We’ve had a few posts on how important your dictionary skills are to your language success, and we’ve even told you some of our favorite Latin and Greek dictionaries. But there’s another trick to mastering the dictionary, and that is to figure out its abbreviation system. Abbreviations provide important information, especially about verbs, but that information is provided in a sort of secret code. It’s not consistent between dictionaries, and sometimes not even within the same dictionary, but it’s worth learning some of the most common abbreviations. Yes, every dictionary will give them to you at the front — but do you really want a dictionary for your dictionary? I didn’t think so.
In addition to the front material of the hard-copy dictionary (or its PDF equivalent), some websites offer comprehensive abbrevations lists that are keyed to a specific dictionary. They’ll be your best bet when you’re stuck on one particular abbreviation that you’ve never seen before: just head to the appropriate website (LSJ, OLD, etc.) and use the ‘find on page‘ function (command/control + f) to input your abbreviation. This post is focused on more common abbreviations: the ones that are largely standardized across multiple dictionaries. I’ve limited the list to grammatical terms with a few additions that deal with genre, but there are also lists of authors, editors, and some stylistic abbreviations that you might come across. It might be useful to consult the OCD abbreviations if you’re not sure about an author. Most publishing houses now require that English-language citations follow the OCD rather than the OLD (older publications use both).
Unlike other lists, which are alphabetical, I’ve divided the abbreviations below by topic. That’s because it’s really helpful to know what these abbreviations mean, and it’s easier to memorize a group of related terms than a random collection that all start with the same letter! So again, if you’re looking for a specific term, this might not be the post for you. But if you’re trying to get faster at understanding your dictionary entries, take note. Most of these abbreviations work in both Latin and Greek; if they only apply to one language, I’ve pointed it out. They’re also useful for deciphering footnotes!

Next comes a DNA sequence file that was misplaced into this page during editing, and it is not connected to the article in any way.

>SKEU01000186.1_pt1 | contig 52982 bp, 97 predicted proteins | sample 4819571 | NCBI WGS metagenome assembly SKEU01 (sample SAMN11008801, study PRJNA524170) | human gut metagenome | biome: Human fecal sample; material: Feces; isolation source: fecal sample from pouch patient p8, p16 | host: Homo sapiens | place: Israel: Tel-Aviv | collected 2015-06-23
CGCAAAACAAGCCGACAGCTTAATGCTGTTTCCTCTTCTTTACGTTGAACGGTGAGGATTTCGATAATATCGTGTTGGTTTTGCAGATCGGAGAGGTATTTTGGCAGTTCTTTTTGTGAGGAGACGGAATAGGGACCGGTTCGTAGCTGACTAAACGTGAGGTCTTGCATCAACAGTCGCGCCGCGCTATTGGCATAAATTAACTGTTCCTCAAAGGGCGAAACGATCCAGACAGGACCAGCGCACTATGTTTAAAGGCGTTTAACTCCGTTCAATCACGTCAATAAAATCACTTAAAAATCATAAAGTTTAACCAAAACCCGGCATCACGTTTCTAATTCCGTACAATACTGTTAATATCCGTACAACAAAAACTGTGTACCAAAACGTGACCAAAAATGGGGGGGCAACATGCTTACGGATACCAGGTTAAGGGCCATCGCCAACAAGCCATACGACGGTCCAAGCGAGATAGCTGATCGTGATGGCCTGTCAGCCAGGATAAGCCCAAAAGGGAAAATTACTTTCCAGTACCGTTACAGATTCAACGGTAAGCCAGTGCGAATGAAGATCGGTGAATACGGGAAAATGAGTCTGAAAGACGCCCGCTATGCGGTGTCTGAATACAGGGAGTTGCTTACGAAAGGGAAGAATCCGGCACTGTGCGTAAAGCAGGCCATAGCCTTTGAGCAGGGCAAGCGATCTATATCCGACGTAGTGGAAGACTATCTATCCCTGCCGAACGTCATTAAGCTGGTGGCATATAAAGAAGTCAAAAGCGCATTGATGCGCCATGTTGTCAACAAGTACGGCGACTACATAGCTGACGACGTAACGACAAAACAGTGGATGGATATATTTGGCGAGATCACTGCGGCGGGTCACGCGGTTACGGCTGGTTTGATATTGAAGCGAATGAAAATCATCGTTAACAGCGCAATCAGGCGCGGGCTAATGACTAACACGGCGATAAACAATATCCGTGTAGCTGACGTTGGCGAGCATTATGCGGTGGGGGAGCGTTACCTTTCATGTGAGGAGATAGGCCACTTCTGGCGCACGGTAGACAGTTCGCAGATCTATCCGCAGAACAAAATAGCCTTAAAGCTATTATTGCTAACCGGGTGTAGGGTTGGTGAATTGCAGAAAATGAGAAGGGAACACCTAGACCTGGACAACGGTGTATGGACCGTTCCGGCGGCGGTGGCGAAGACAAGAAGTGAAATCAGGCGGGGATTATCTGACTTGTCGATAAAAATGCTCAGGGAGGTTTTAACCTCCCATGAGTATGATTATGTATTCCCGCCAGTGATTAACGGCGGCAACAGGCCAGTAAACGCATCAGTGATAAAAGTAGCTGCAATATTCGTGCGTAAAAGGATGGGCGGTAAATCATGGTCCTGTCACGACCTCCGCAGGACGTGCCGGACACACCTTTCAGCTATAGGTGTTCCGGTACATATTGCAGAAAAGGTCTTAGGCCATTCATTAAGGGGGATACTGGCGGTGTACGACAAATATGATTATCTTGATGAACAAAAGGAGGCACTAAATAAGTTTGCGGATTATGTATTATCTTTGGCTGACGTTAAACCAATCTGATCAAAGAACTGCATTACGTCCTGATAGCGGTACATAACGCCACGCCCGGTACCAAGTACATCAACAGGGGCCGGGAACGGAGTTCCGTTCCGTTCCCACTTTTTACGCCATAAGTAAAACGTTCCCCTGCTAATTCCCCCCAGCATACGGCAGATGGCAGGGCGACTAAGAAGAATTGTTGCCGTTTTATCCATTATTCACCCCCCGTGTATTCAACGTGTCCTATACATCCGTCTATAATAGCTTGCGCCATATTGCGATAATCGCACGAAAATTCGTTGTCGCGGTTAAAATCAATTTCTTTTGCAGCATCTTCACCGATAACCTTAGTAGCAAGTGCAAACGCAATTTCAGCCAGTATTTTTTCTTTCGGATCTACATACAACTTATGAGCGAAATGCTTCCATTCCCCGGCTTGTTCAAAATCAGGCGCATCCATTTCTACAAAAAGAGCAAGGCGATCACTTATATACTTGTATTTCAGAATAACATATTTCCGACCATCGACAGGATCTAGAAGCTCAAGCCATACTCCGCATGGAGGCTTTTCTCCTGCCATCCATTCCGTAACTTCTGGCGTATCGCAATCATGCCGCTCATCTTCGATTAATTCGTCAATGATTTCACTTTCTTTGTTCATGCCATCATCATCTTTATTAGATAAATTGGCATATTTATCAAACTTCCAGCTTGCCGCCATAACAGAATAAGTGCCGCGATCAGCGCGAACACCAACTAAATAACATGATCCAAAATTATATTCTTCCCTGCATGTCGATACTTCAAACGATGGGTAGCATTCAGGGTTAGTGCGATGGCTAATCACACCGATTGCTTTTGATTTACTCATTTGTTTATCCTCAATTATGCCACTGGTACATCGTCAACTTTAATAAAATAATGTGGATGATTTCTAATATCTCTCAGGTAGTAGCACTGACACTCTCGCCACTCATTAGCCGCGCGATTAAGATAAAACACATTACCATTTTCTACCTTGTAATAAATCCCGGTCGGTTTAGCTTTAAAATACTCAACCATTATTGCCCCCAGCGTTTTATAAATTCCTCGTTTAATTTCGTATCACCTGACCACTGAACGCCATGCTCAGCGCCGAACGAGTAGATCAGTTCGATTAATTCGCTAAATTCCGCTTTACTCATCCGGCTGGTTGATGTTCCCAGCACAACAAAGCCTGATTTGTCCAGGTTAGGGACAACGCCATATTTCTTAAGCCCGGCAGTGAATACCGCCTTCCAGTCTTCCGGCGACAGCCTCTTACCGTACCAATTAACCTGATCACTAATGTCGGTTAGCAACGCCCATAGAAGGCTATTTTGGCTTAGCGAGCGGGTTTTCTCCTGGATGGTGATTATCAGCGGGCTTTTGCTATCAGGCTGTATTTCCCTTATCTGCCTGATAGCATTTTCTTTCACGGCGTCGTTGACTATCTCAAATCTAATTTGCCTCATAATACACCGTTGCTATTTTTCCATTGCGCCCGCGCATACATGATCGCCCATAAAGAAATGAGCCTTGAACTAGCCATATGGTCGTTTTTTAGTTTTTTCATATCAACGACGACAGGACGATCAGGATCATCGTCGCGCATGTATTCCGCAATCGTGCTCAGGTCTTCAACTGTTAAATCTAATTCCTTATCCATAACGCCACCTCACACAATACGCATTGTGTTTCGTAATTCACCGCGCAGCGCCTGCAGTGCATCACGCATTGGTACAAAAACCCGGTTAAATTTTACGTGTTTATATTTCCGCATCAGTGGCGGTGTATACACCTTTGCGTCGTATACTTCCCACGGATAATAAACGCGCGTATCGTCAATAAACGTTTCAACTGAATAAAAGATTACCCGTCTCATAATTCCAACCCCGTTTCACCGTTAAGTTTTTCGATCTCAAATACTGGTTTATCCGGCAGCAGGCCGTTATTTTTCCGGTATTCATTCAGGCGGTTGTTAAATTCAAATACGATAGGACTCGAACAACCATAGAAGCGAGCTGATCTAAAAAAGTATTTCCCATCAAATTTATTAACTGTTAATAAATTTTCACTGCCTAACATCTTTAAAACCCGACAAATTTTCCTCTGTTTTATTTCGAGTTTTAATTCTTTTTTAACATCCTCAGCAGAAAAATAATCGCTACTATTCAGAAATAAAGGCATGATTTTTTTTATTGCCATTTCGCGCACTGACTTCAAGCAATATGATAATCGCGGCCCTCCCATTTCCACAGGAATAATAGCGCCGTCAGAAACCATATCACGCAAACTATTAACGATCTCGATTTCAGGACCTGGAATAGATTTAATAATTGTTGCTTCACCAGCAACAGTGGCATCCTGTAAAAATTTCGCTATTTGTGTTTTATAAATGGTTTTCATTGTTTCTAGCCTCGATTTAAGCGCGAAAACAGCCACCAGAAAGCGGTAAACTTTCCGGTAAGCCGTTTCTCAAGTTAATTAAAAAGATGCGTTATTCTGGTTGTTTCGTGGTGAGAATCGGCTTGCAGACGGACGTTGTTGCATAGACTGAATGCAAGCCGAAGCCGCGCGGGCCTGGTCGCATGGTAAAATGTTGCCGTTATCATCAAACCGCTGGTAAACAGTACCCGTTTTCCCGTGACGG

Nouns and adjectives
You should know most of these already if you’re an advanced student!
- abl(ative) — not relevant for Greek, obviously
- voc(ative) — but be careful: voc. can also stand for an oblique case of vox, in this context meaning ‘word’.
- sing(ular) — sometimes just sg.
- plur(al) — sometimes just pl.
All about verbs
- impf — imperfect
- aor(ist) — only relevant for Greek
- perf(ect) — sometimes just pf.
- plupf. — pluperfect (sometimes plpf. or pluperf.)
- fut(ure) perf(ect)
- indic(ative) — sometimes just indic.
- imp(erative) — sometimes imper.
- subjunc(tive) — occasionally subj. (not to be confused with subj(ect)!)
- part(iciple) — sometimes pple.
- med(ium) — middle (mostly Greek). The spelling comes from the Latin medium.
- intr(ansitive) and tr(ansitive)
- contr(acted) — mostly Greek
- cf — confer (compare)
- i(d) e(st) — that is
- e(xempli) g(ratia) — for example (TIP: it’s really common to confuse i.e. and e.g. Be careful!)
- et al(ii/ia/iae) — and others (NB: you know what’s cool about this abbreviation? The gender is elided! That means you can use it for any group of others without making a mistake. Just make sure you only use one l…)
- n(ota) b(ene) — notice, take note. Probably my favorite.
- et c(etera, ceteri, etc.) — and others; another one where the gender is elided. Fun factoid: in the 19th century, authors used an ampersand for et: &c.
- viz. — namely
- esp(ecially) — sorry, no Latin or Greek here.
- vel sim(ilaris) — or something
- ibid(em) — in the same place (referring to the immediately preceding reference). NB: this can only be used when you are referring to the same work. If you’re talking about Homer, and you switch from the Iliad to the Odyssey, you cannot use ibid. Instead, use id. (see next point).